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With a premiere Technology-in-Education Conference, ISTE11, coming in a matter of days, I find myself comparing the Education conferences of old to the social media-influenced Education conferences of today. There is a world of differences, but, unfortunately, many of these differences have yet to be discovered by educators who have failed to recognize the juggernaut of social media. For many years I was a board member of NYSCATE, an educational technology group for New York educators. A primary purpose of this group is to conduct an annual conference that draws thousands of educators in order to discuss technology in education. In addition to my participation in this conference, I have over the years presented in many others, both large and small.

A huge difference about today’s conferences is the connectedness of the participants. Educators through social media have been able to connect with other educators without regard to geographical boundaries. Many productive online relationships have continued over a period of time without actual face to face meetings. These conferences are an opportunity for face to face connections. That translates to more time for socialization for the participants. Plans and discussions have taken place weeks before the conference about who to see and what to do. The conference provides a place for people, who have never met face to face, to meet as long-lost best friends would meet after a long separation. Places for social gatherings need to at least be considered, and at most be expanded. These personal connections of connected people may be misinterpreted as cliques, but this is often a perspective of educators not yet involved with social media. The unfortunate result may be a perception of a class distinction between the connected and the disconnected (or not yet connected).

Back Channeling is another big difference between old and new. This is when participants in a workshop or presentation tweet out on Twitter, or Facebook the points that the presenter is making in real-time. Not only are the facts of the presentation, but editorial comments as well tweeted out. This may have a great effect on presentations moving forward. I remember a recent conference having a keynote speaker using a data heavy PowerPoint presentation, and not being very aware of back channeling. After a few Tweets came out about the quality of the presentation, there was an avalanche of negatives flying out from that presentation. Needless to say these tweets were global messages going public to thousands of educators. On the other hand, a great presentation has the potential for going out beyond the limited audience in the presentation. Ustreaming is being done more and more as well. Presentations limited to small audiences are broadcast globally to any educator with a connection. Local conferences have the ability to gain global recognition.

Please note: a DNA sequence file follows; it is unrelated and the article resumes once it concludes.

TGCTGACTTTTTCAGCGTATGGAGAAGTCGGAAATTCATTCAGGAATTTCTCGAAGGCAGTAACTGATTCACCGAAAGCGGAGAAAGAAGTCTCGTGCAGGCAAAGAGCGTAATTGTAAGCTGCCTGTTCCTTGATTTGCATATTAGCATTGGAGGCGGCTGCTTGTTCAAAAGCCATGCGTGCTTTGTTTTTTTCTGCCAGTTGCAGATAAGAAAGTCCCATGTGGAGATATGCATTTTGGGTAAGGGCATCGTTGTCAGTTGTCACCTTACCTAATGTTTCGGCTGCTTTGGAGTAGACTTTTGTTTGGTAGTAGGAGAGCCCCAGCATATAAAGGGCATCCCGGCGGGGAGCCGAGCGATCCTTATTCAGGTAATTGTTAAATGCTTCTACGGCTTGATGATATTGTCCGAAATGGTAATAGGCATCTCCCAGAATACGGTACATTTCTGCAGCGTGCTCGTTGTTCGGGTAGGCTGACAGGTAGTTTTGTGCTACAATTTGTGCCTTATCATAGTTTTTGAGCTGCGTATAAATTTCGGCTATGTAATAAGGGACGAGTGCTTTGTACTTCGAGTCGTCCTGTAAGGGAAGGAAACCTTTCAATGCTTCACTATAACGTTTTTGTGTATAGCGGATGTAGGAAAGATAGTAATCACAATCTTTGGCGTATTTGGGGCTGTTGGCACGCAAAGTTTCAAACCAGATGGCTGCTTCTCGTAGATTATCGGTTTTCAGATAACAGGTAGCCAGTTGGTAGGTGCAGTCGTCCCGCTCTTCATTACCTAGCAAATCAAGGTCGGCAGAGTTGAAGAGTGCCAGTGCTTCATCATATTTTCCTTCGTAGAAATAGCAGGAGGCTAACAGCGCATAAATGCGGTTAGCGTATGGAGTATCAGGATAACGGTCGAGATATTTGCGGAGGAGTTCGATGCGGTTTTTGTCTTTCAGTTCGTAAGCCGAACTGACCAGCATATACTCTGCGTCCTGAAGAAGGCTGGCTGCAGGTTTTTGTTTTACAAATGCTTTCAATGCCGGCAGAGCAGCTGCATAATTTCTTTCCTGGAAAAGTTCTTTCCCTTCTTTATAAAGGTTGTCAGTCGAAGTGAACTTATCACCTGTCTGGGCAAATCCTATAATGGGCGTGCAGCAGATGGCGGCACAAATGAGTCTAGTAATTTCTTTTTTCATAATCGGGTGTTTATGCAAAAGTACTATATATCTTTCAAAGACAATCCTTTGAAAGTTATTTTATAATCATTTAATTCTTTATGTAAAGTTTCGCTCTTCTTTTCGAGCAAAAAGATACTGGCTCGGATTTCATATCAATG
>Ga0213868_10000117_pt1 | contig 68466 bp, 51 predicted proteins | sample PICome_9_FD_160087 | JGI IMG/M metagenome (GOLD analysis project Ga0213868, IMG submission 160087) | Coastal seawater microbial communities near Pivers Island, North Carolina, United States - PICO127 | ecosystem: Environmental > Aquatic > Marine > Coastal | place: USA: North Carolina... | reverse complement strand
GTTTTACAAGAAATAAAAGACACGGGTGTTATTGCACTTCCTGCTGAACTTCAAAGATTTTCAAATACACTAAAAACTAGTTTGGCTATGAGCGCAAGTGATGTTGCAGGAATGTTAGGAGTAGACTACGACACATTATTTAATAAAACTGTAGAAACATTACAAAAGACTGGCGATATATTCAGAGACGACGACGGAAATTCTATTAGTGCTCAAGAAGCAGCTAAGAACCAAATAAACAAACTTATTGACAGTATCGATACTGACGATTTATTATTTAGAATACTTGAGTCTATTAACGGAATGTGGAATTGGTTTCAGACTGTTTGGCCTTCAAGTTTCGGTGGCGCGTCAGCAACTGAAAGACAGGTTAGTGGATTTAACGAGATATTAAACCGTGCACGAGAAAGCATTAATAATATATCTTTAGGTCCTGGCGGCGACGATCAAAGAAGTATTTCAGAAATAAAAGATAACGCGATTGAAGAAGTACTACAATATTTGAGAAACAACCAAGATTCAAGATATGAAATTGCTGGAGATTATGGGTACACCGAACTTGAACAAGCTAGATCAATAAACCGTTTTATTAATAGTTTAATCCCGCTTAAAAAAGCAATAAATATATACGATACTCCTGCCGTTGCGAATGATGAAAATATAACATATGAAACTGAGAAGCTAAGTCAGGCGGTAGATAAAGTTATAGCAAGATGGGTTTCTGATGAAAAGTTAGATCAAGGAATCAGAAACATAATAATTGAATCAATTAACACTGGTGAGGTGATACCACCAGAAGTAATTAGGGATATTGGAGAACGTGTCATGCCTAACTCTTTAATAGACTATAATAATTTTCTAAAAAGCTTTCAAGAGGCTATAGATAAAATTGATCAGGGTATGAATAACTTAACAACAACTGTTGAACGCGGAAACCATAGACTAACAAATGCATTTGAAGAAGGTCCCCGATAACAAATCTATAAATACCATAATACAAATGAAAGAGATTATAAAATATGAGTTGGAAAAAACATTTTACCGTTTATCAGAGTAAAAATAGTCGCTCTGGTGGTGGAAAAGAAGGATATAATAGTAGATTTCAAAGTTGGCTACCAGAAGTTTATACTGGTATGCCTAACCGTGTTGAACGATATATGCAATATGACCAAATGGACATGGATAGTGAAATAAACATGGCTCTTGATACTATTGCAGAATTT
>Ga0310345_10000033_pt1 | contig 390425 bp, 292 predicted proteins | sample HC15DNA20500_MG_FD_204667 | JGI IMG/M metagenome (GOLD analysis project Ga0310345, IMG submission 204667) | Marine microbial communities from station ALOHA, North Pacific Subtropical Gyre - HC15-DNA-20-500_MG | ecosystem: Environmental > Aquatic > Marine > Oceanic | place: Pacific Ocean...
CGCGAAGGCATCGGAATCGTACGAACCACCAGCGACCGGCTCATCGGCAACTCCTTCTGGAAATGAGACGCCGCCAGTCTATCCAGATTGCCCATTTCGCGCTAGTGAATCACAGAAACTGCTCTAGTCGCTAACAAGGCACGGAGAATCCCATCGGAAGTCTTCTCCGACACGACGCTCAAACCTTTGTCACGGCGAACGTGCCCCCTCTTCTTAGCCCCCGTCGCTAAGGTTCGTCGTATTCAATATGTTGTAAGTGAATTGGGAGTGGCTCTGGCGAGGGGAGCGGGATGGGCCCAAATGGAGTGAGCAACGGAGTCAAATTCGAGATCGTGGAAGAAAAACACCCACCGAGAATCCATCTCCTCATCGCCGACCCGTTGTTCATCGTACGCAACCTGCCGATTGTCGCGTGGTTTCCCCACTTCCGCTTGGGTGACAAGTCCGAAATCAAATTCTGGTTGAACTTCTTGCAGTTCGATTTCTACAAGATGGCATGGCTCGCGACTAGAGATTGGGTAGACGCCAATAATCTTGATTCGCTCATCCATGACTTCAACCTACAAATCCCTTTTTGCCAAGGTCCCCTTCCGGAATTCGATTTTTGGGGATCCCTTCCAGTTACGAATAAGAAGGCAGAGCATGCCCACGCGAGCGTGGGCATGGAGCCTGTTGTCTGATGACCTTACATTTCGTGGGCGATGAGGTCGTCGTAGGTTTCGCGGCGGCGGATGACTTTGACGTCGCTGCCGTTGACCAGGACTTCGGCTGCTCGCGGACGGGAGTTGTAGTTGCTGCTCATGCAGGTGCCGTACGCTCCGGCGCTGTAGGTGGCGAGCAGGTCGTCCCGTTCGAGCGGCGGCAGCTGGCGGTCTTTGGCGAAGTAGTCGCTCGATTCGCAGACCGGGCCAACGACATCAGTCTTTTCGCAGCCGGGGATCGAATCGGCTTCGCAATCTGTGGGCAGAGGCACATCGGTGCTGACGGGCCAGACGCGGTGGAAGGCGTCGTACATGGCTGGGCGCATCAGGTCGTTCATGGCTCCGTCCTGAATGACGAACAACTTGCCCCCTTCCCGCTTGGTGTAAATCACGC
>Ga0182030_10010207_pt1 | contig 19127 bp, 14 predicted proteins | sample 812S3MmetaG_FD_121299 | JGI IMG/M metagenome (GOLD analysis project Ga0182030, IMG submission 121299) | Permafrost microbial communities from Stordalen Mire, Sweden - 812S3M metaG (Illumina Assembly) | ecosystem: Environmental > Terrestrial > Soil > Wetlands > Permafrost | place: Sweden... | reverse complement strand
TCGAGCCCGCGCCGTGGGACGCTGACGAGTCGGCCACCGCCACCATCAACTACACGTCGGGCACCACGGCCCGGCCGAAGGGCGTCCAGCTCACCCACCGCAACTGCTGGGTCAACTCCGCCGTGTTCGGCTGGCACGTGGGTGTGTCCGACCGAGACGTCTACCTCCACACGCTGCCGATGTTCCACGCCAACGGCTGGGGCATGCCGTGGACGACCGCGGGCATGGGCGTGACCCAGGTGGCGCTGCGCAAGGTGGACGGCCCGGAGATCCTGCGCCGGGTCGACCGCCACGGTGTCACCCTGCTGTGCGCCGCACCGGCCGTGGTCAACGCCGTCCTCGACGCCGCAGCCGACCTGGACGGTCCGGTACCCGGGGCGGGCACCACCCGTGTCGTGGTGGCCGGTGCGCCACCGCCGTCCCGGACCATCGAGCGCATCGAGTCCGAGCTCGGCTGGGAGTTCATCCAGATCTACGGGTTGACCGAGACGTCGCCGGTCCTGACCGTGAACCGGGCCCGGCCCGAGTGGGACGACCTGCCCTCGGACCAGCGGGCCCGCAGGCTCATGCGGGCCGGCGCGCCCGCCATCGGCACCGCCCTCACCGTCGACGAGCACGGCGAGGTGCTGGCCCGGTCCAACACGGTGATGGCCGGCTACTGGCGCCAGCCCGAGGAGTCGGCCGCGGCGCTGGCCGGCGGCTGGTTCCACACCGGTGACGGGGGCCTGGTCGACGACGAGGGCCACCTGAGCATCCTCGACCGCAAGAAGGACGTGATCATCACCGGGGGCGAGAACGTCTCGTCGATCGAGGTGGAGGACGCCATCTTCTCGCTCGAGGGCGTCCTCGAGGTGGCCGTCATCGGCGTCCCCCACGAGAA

The social media hierarchy is now replacing the superstars of higher education and industry at these conferences. Keynote speakers of the past were often professors from Higher Education or Captains of industry from the world of Technology in Education. Today, social media has chosen its own superstars, people who continue to contribute and influence education through Twitter, Facebook, LinkedIn, online Webinars, Podcasts, and Blog Posts. Some of the best have feet in both worlds. The conference of today is an opportunity for participants to meet those whom they consider to be social media Gurus.

I think an underestimated influence on conference participants is the effect of free online Professional Development. More and more free symposiums are being offered through social Media. Webinars and online interviews are becoming daily occurrences. The conference participants are becoming more aware of trends and issues prior to attending the conference. Presenters need to at least be where their audience is in their knowledge of the subject. Relevance means more to connected educators than it ever has before.

Another influence is the effect that the growing “Unconference” movement is having. Born from Social Media, “Teachmeets”, and “Unconferences” are changing what educators expect from a conference. These are self-directed-learning format conferences. They give most, if not all, of the control for learning to the learner. The learners direct the conference from the beginning until the end forcing the conference to be flexible and adaptive.

Blogging is another Social Media-influenced activity which has a lasting touch on conferencing. On the very first day of any conference, there will be at least one blogger who will publish a post on his or her experience. First impressions last a lifetime. Bloggers will continue to post their experiences and impressions throughout and beyond the time that the conference takes place. Once it took weeks for the word to get out about the success of a conference. On the spot blog posts have changed that dynamic. Micro blogs (Twitter) and Blog posts determine and create conference “BUZZ”. It may determine whether individuals with limited funds may or may not attend a specific conference in the future.